An easy, step-by-step guide.
I’ve seen some nonprofits slap a link to their PayPal account on their website and consider the job done, but it’s often those same nonprofits who come to us wondering why they’re not seeing a boost in donations.
While a PayPal link is a start, there’s a lot more that needs to be done to your website in order to start seeing significant increases to your donations online.
Think of your website as your personal assistant. Once set up properly to receive donations, it makes it easy for someone to donate online and it cuts out the administrative work of processing their donation for you.
Here’s what a successful donation website should do:
- Ask your website visitors to donate
- Make potential donors feel comfortable donating by providing them the information they want
- Process your donations instantly into your payment account (like PayPal)
- Send automated tax receipts to donors
- Collect donor info straight into your database
- Create summaries of your donations and tell you how far you are to your goal
- Make it easy to keep in touch with your donors through scheduled emails
The best part is that with just six steps, anyone can setup their website to collect and optimize donations.
And if you're building a full membership management website, we've got a free instructional webinar coming up that will teach you three website changes that will start attracting new members right away: Turn Your Website Into a Membership Growth Engine.
Here Are the 6 Steps to Create a Donation Website:
- Create a donation page
- Create a donation form to collect your donor’s information
- Setup automated tax receipts and thank-you messages
- Make your donation page shareable
- Add a donation button to your website
- Drive traffic to your donation page during giving seasons
Step 1) Create a Donation Page
A donation page is a one-page sales pitch that includes all the information someone needs to make a decision to donate to your organization.
This is the page you direct someone to after you’ve asked them to make a donation to your organization.
Before creating your page, it’s good to know that our brains are hardwired to make us feel good when donating, so anything that you do to increase that feeling can increase your donations. Research shows that telling someone about the benefits of your donation campaign is one of the best ways to do this.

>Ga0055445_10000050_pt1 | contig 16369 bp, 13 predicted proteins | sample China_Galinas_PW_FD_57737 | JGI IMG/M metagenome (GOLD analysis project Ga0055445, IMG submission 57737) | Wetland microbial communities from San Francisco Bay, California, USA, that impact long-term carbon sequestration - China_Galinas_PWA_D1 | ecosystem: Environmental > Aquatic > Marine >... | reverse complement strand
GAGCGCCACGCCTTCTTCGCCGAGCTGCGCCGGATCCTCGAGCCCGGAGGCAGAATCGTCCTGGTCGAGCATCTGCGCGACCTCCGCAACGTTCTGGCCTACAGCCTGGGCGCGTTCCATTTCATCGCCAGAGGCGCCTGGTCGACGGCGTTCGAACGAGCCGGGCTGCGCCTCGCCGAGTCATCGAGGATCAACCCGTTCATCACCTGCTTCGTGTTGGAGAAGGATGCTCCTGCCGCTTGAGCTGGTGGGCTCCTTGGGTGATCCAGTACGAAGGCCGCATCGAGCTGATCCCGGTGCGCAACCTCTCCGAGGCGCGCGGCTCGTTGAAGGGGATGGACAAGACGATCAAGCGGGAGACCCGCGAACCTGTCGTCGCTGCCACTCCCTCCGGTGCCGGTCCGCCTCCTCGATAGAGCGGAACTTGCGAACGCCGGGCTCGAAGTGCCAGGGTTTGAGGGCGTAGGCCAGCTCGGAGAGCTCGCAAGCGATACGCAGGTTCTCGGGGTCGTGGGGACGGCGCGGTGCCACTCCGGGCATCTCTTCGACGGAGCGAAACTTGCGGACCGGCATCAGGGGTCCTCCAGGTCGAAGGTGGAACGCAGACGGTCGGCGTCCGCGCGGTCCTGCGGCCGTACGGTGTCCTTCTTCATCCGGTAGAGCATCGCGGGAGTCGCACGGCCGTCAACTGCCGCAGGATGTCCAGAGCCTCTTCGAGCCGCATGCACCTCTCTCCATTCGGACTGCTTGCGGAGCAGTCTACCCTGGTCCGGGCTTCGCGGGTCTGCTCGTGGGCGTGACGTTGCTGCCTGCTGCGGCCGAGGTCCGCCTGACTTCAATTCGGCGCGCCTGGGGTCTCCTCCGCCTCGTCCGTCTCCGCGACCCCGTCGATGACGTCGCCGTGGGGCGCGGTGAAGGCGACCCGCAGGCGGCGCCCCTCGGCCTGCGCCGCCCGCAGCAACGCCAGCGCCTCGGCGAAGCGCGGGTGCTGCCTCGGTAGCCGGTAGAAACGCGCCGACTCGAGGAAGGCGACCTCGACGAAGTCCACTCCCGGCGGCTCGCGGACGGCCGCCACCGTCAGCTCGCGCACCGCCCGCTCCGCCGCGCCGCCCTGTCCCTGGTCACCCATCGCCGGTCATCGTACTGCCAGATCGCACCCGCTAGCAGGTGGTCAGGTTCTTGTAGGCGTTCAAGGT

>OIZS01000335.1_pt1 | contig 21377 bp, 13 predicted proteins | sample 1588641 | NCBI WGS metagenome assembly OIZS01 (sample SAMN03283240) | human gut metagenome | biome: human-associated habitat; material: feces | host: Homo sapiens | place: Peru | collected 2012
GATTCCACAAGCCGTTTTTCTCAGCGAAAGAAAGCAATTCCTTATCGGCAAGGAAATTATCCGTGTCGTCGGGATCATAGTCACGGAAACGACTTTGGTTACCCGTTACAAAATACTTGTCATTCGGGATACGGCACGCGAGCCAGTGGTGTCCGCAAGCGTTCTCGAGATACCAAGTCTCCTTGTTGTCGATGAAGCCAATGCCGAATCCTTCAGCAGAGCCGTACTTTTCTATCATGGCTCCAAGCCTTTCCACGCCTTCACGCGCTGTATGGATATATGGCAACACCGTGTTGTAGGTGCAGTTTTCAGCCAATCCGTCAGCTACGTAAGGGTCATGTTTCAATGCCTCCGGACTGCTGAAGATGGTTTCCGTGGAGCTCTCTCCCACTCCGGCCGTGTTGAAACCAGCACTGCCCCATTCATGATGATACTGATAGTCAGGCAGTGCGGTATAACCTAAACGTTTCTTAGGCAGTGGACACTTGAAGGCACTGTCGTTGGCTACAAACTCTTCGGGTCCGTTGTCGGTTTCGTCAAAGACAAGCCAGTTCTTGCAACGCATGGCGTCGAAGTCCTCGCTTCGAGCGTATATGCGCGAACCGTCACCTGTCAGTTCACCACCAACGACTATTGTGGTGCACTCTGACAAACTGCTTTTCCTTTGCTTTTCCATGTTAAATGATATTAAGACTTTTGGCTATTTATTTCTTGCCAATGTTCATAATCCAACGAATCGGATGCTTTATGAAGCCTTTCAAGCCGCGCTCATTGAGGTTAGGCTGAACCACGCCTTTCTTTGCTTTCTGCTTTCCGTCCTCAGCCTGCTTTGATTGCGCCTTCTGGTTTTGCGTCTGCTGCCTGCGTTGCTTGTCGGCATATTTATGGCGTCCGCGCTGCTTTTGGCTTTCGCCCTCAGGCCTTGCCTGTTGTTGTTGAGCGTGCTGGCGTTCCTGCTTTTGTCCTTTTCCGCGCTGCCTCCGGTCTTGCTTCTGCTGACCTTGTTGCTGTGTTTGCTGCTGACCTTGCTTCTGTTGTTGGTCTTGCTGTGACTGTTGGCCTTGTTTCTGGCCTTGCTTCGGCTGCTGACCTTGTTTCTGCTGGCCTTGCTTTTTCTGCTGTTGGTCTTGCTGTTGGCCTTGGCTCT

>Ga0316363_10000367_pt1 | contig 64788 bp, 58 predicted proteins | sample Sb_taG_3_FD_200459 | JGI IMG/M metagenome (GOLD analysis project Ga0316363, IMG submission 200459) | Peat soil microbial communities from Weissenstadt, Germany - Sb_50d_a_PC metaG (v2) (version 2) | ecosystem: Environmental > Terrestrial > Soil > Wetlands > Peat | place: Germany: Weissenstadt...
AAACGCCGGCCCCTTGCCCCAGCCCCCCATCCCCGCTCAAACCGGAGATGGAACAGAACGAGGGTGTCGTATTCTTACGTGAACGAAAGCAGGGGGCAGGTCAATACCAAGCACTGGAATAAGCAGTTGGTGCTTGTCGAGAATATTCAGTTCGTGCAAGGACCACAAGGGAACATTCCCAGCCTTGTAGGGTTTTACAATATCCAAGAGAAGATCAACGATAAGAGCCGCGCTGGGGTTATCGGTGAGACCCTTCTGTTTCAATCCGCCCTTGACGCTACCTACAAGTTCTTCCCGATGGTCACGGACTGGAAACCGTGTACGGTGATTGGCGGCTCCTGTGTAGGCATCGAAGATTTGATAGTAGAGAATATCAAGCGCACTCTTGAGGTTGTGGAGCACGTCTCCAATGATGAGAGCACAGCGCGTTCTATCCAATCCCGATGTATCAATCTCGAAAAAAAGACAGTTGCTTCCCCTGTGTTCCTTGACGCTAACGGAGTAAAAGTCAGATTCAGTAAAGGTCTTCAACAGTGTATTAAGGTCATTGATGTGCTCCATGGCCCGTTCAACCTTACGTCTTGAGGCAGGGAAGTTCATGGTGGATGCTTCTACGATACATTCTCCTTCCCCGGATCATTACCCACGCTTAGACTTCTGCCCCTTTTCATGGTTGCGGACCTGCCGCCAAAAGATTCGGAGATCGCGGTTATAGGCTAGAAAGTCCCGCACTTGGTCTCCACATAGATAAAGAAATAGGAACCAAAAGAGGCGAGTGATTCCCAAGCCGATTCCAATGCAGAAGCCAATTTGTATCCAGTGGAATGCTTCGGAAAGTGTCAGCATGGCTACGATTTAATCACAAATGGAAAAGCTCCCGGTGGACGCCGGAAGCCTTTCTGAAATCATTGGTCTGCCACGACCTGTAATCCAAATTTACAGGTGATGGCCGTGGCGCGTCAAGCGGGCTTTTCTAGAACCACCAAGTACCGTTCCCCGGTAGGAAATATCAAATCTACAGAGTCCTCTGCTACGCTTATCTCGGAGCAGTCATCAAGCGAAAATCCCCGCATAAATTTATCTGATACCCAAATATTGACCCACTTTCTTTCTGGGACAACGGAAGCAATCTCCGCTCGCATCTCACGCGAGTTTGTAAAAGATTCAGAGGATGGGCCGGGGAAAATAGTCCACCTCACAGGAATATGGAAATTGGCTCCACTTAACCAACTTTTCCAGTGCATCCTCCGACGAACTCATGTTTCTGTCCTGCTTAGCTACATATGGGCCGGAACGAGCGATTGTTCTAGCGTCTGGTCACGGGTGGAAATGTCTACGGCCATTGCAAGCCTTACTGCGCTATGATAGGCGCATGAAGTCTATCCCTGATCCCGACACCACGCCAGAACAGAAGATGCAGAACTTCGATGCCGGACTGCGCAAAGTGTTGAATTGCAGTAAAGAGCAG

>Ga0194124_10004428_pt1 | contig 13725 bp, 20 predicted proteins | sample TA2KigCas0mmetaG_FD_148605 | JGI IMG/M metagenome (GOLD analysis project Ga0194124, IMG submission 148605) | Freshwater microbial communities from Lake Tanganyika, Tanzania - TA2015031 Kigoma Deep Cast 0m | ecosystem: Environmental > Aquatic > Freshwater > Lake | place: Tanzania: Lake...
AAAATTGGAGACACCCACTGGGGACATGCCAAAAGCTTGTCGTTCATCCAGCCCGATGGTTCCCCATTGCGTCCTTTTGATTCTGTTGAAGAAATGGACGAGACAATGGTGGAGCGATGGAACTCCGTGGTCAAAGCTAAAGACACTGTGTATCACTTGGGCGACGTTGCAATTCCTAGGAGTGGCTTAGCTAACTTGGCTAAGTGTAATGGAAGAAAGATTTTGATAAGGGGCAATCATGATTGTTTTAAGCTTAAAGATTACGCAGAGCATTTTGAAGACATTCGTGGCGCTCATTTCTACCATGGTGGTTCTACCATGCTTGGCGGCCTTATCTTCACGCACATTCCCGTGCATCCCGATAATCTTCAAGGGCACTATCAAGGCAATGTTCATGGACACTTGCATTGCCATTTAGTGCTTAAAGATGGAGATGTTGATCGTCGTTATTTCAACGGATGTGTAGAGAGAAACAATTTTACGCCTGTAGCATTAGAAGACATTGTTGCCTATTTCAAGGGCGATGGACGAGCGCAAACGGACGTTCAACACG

Besides talking about benefits, here are the six major things that successful donation pages include:
- Your organization’s mission: This lets potential donors know why you exist and why they should give to your organization. In fact, this information is the most important thing potential donors want to know before donating.
- Your organization’s branding: A study of 45,000 nonprofits found that branded donation pages received 700% more donations than generic ones. This is because branded donation pages appear more trustworthy.
- A story about someone your organization helped with an image of that person: Studies have proven that people are more generous when they can identify with the story and image one a single person versus a group of people.
- A breakdown of where a donation goes: This is the second most important detail donors want to know when deciding whether to donate.
- A personal message from your President or someone on the Board: This is a top tip by donation page expert, Abby Jarvis from Qgiv.
- Ask for a donation and make your goal attainable: All too often I’ve seen donation pages forget to specifically ask for a donation in the copy, and as pointed out in The Science of Generosity, the number one reason people donate is because they were asked to. However, when you ask for a donation, make sure to avoid “fundcrushing” — the use of large or abstract numbers to motivate donors to give. An example of this would be: “donate $10 to end world poverty”. Fundraising expert Larry Johnson says that doing this is actually an incentive not to give, because people don’t feel like their donation will make a difference. To avoid this, present goals that are attainable and ask for reasonable donations that can make a difference. A better example is: “donate $10 to help us send $1000 of books to schools in developing nations.”